Received date: June 15, 2017; Accepted date: August 02, 2017; Published date: August 07, 2017
Citation: Srinivasaraghavan R, Seshadri S, Gnanasambandan T, Srinivasan G (2017) Experimental and Theoretical Spectroscopic Analysis on N-((1-(phenyl-sulfonyl)-1H-indol-3-Yl)methyl)acetamide. Pharmaceut Anal Acta S8:002 doi: 10.4172/2153-2435.S8-002
Copyright: © 2017 Srinivasaraghavan R, et al. This is an open-access article distributed under the terms of the Creative Commons Attribution License, which permits unrestricted use, distribution, and reproduction in any medium, provided the original author and source are credited.
Visit for more related articles at Pharmaceutica Analytica Acta
In this work, The structural characteristics and vibrational spectroscopic analysis were carried out by quantum chemical methods with the hybrid exchange-correlation functional B3LYP using 6-31G (d, p) and 6-311++G (d, p) basis sets in order to investigate the fundamental modes of vibrational analysis and electronic properties of phenyl substituted compound N-((1-(phenylsulfonyl)-1H-indol-3-yl)methyl)acetamide. Density Functional Theory (DFT) method, using B3LYP functional, with 6-31G (d, p) and 6-311++G (d, p) basis sets, which in turn creates a platform to study the structure of the chosen compound. The experimentally obtained FTIR and FT Raman spectrum supports the results of theoretically observed ones. Detailed interpretations of the experimental spectra of the molecule along with the theoretical ones are reported based on Potential Energy Distribution (PED).
The total dipole moment, static total and anisotropy of polarisability and static first hyperpolarisability values were calculated. The FMOs, molecular electrostatic potential, global reactivity descriptors were also calculated and discussed. Molecular electrostatic potential and frontier molecular orbitals were constructed to understand the electronic properties. The intramolecular contacts are interpreted using Natural Bond Orbital (NBO) analysis to ascertain the charge distribution. The thermodynamic properties at different temperatures were calculated revealing the correlations between standard heat capacities, entropy and enthalpy changes with temperatures.
N1PS3MA; NBO/NLMO; MEP; PED
N-((1-(phenylsulfonyl)-1H-indol-3-yl)methyl)acetamide is basically an indole derivative, otherwise called [N1PS3MA] having molecular formula C16H16N2O3S. The phenyl sulfonyl ring makes 66.5(7) dihedral angle with the indole unit. Some of the indole alkaloids extracted from plants possess interesting cytotoxic, antitumour or antiparasitic properties [1,2]. Pyrido[1,2-a] indole derivatives have been identified as potent inhibitors of human immunodeficiency virus type-1 , and 5-chloro-3-(phenylsulfonyl) indole-2-carboxamide is reported to be a highly potent non-nucleoside inhibitor of HIV-1 reverse transcriptase . The interaction of phenylsulfonylindole with calf thymus DNA has also been studied by spectroscopic methods . The Compound was synthesized one and the molecular parametric details are obtained from the similar compound synthesized by A. Thenmozhi et al.  and no further studies have been carried out for the title compound yet. Literature survey reveals that so far no spectroscopic and computational work was carried out on the title compound. Therefore in our present investigation, the spectroscopic properties of N-((1-(phenylsulfonyl)-1H-indol-3-yl)methyl)acetamide were studied by vibrational spectroscopy (FT-IR, FT-Raman) and additionally the structure, vibrational frequencies and other thermodynamical parameters of the title molecule were calculated by the DFT method. The redistribution of electron density (ED) in various bonding and antibonding orbitals and E(2) energies have been calculated by Natural Bond Orbital (NBO/NLMO) analysis using DFT method to give clear evidence of stabilization originating from the hyperconjugation of various intramolecular interactions. The HOMO and LUMO analysis have been used to elucidate the information regarding charge transfer occurs within the molecule. Moreover, the Mulliken population analyses of the title compound have been calculated and the calculated results have been reported.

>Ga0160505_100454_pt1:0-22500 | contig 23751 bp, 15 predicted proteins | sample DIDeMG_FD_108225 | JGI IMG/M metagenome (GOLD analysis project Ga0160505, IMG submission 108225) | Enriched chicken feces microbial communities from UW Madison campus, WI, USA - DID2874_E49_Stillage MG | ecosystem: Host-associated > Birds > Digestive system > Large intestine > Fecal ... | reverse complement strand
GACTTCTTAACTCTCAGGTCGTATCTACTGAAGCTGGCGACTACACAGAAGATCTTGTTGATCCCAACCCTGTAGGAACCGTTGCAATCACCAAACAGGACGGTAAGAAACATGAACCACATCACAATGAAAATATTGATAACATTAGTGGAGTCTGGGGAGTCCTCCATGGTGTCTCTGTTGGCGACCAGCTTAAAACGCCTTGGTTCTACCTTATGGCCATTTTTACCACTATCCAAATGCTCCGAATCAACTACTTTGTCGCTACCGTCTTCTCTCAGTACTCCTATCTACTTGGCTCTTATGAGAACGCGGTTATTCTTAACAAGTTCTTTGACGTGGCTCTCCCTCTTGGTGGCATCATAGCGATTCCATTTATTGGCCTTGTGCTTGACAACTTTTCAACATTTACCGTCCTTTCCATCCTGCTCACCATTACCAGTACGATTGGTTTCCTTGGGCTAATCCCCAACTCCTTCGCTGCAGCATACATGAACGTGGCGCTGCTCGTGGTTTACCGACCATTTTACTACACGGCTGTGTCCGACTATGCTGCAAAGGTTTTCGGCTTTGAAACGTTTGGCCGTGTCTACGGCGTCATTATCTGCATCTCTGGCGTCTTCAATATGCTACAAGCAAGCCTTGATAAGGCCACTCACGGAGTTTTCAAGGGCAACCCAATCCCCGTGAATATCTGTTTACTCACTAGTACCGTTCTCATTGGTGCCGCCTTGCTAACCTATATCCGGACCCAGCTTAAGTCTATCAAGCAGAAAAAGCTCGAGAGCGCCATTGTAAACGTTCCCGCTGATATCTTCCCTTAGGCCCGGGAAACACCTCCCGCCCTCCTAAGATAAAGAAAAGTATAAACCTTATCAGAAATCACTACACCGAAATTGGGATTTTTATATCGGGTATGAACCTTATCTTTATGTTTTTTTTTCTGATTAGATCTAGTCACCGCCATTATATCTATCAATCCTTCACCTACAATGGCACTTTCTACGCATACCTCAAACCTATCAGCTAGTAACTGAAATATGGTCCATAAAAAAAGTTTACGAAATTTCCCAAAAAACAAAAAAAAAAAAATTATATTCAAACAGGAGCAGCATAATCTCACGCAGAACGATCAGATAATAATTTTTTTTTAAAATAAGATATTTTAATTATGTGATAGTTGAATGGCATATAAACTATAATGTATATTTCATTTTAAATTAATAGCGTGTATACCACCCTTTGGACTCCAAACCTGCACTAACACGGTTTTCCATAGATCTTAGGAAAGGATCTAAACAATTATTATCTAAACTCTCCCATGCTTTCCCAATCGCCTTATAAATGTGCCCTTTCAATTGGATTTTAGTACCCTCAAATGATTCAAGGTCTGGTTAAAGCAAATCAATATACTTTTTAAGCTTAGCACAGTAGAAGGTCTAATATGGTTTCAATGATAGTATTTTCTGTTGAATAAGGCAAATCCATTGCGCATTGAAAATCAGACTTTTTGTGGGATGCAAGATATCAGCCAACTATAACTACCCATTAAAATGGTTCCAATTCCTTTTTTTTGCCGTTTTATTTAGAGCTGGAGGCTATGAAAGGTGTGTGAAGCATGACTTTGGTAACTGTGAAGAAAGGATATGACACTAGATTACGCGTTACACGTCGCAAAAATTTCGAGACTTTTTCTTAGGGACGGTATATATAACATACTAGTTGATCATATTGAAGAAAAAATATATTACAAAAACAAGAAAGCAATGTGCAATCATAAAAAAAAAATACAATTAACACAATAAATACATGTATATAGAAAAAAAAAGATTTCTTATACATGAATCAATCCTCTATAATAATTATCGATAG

The compound N-((1-(phenylsulfonyl)-1H-indol-3-yl)methyl) acetamide [N1PS3MA] was a synthesized one and reported in Literature  and used as such without further purification to record FTIR and FT Raman spectra. The FTIR spectrum of the compounds is recorded in the region 4000- 400 cm−1 in evacuation mode on Bruker IFS 66V spectrophotometer using KBr pellet technique (solid phase) with 4.0 cm−1 resolutions. The FT-Raman spectra of these compounds are also recorded in the same instrument with FRA 106 Raman module equipped with Nd: YAG laser source operating at 1.064 μm line widths with 200 mW powers. The spectra are recorded in the range of 3500– 100 cm−1 with scanning speed of 30 cm−1 min−1 of spectral width 2 cm−1. The frequencies of all sharp bands are accurate to ± 1 cm−1. The spectral measurements were carried out at Sophisticated Analytical Instrumentation Facility, IIT, Chennai, Tamil Nadu, India.